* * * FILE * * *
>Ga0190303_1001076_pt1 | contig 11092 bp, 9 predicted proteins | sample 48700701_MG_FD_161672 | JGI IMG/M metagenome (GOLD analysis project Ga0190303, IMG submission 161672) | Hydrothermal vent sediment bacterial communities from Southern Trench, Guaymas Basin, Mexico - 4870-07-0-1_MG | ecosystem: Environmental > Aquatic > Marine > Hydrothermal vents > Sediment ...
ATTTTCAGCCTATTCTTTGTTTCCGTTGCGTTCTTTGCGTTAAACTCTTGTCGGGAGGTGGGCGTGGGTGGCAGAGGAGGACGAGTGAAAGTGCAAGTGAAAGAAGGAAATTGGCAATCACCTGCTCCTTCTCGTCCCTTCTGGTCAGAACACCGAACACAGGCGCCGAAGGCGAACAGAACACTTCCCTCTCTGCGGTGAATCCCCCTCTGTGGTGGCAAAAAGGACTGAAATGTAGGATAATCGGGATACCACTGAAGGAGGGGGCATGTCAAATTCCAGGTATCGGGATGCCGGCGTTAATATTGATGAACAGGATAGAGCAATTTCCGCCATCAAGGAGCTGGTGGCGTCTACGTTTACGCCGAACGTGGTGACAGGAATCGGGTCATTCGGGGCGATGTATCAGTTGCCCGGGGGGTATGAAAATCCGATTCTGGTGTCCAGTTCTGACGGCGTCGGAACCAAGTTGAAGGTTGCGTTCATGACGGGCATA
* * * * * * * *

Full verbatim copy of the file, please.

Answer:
>Ga0190303_1001076_pt1 | contig 11092 bp, 9 predicted proteins | sample 48700701_MG_FD_161672 | JGI IMG/M metagenome (GOLD analysis project Ga0190303, IMG submission 161672) | Hydrothermal vent sediment bacterial communities from Southern Trench, Guaymas Basin, Mexico - 4870-07-0-1_MG | ecosystem: Environmental > Aquatic > Marine > Hydrothermal vents > Sediment ...
ATTTTCAGCCTATTCTTTGTTTCCGTTGCGTTCTTTGCGTTAAACTCTTGTCGGGAGGTGGGCGTGGGTGGCAGAGGAGGACGAGTGAAAGTGCAAGTGAAAGAAGGAAATTGGCAATCACCTGCTCCTTCTCGTCCCTTCTGGTCAGAACACCGAACACAGGCGCCGAAGGCGAACAGAACACTTCCCTCTCTGCGGTGAATCCCCCTCTGTGGTGGCAAAAAGGACTGAAATGTAGGATAATCGGGATACCACTGAAGGAGGGGGCATGTCAAATTCCAGGTATCGGGATGCCGGCGTTAATATTGATGAACAGGATAGAGCAATTTCCGCCATCAAGGAGCTGGTGGCGTCTACGTTTACGCCGAACGTGGTGACAGGAATCGGGTCATTCGGGGCGATGTATCAGTTGCCCGGGGGGTATGAAAATCCGATTCTGGTGTCCAGTTCTGACGGCGTCGGAACCAAGTTGAAGGTTGCGTTCATGACGGGCATA